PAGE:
On 31 January 2017, HMRC published the outcome of the consultation on Income tax - simplified cash basis for unincorporated property businesses. This includes a summary of the consultation responses together with the government’s comments and conclusions, and sets out next steps.
This was one of six 2016 consultations on the Making Tax Digital (MTD) project. The Tax Faculty has posted news items on each of the six consultation outcomes.
Our response to the consultation on the simplified cash basis for unincorporated property businesses was published as ICAEW Rep 173/16. HMRC has also published draft legislation to enact the proposals together with explanatory notes.
The following changes will apply from 6 April 2017, one year earlier than the other MTD changes.
From 6 April 2020, tax relief for interest paid will be given as a tax reducer calculated as 20% of the interest paid. The change is being phased in over four years from 6 April 2017, with 25% of the interest restricted, and additional 25% restrictions applied in subsequent years.
For the remaining few years while a proportion of the interest paid is still a rental expense, it can be calculated in the same way for the cash basis as for the accruals basis. Under the cash basis for trading businesses interest relief is restricted to £500 of interest.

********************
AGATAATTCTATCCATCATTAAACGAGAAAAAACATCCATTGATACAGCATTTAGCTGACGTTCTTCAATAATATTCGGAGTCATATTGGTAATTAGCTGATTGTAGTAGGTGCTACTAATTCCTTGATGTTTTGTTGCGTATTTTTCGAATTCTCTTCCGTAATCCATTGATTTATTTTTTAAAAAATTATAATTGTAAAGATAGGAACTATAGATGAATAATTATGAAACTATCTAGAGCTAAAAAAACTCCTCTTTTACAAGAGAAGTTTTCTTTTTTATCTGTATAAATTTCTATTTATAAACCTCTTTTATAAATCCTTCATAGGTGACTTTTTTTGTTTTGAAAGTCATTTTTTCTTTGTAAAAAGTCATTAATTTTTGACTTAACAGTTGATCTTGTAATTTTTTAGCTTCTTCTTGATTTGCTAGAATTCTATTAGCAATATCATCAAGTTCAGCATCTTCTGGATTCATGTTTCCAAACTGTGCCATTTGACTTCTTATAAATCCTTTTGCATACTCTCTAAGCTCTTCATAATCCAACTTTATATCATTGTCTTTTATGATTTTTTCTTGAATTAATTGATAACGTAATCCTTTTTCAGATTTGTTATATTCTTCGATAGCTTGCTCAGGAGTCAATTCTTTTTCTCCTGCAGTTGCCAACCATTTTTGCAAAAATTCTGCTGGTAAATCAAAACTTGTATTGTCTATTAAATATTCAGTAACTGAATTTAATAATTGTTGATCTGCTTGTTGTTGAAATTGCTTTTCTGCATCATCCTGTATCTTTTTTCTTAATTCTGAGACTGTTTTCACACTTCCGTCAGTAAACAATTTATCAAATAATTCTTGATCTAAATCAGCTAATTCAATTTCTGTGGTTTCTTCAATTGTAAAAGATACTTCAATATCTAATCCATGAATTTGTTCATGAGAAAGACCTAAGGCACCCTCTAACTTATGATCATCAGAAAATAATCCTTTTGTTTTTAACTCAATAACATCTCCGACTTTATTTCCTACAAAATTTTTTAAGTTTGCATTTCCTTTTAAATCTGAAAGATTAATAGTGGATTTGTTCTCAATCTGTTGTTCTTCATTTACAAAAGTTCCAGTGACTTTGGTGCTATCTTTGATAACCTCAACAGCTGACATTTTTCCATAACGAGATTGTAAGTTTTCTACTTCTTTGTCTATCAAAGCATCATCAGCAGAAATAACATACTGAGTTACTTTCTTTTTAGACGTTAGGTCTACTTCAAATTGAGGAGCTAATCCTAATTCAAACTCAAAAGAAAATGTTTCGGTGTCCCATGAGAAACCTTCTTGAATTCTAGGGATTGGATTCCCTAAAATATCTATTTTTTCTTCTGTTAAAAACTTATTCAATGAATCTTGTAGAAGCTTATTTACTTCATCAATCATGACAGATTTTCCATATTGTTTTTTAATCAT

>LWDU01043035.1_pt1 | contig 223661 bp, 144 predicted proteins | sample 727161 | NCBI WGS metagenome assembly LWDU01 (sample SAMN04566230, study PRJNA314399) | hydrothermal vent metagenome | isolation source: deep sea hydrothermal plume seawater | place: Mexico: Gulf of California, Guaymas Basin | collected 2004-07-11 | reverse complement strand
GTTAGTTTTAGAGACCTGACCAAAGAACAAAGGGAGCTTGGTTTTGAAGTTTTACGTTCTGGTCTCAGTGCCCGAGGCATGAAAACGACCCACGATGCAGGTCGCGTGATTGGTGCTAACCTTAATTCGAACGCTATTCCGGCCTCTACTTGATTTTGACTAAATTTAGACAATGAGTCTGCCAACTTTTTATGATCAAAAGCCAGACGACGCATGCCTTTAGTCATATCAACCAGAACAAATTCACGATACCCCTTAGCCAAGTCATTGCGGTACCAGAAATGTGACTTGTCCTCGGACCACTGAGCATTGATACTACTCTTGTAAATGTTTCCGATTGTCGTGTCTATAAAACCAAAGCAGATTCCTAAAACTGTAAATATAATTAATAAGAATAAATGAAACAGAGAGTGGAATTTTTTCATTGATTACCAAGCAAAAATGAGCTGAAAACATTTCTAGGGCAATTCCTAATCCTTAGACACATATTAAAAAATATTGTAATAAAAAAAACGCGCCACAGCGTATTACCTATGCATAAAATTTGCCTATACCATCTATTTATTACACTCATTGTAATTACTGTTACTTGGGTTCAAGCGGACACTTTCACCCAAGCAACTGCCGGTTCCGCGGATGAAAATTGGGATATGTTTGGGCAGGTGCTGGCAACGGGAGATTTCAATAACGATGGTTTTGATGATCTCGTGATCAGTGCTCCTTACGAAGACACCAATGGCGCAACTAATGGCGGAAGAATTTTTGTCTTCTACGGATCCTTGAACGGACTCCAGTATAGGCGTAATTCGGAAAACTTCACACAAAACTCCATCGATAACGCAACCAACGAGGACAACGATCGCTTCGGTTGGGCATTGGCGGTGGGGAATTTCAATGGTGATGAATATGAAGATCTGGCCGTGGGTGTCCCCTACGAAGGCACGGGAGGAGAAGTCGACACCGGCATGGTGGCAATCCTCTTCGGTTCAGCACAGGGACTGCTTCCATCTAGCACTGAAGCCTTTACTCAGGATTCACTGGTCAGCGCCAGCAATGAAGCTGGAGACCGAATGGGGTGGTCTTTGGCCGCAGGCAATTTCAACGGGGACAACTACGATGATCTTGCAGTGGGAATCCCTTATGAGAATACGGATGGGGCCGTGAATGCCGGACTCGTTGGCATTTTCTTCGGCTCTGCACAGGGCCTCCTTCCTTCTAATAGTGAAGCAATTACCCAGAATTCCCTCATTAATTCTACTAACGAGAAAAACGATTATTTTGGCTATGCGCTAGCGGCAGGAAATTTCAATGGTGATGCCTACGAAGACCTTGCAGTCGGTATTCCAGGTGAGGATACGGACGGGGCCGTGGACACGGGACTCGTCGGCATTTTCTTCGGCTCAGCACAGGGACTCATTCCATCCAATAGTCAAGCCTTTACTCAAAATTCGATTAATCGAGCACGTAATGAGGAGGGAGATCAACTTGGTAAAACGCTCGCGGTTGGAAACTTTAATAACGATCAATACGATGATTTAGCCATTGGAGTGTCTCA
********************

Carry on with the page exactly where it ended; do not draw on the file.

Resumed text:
Lease premiums, or work done by the tenant in lieu of a premium will not fall within the cash basis.
Refundable security deposits will not have to be accounted for under the cash basis until they become rightfully the landlords, at which point there should be an expense to match against it for the remedial work that the deposit was retained for.
Timing for receipts and payments
The timing for receipts and expenditure where the property is managed by an agent, will be the date the cash is received or paid by the agent and not the date that the agent accounts for it to the landlord.
Some outstanding issues remain
Problems highlighted in our response to the consultation still remain; for example, depending on whether the cash or accruals basis is used, a landlord may be taken in and out of accountability for the High Income Child Benefit Charge, may lose some or all of the personal allowance, or may find they are paying tax on rental income at 40% rather than 20%.
Fluctuations in the timings of rent receipts could also have an adverse effect on the level of the payments on account, so will make it more difficult for some landlords to predict their tax liabilities with accuracy.
This new regime will apply from 6 April 2017, a year ahead of MTD. Draft legislation has been published for inclusion in Finance Bill 2017. If you have any comments on the draft legislation please send them to email@example.com.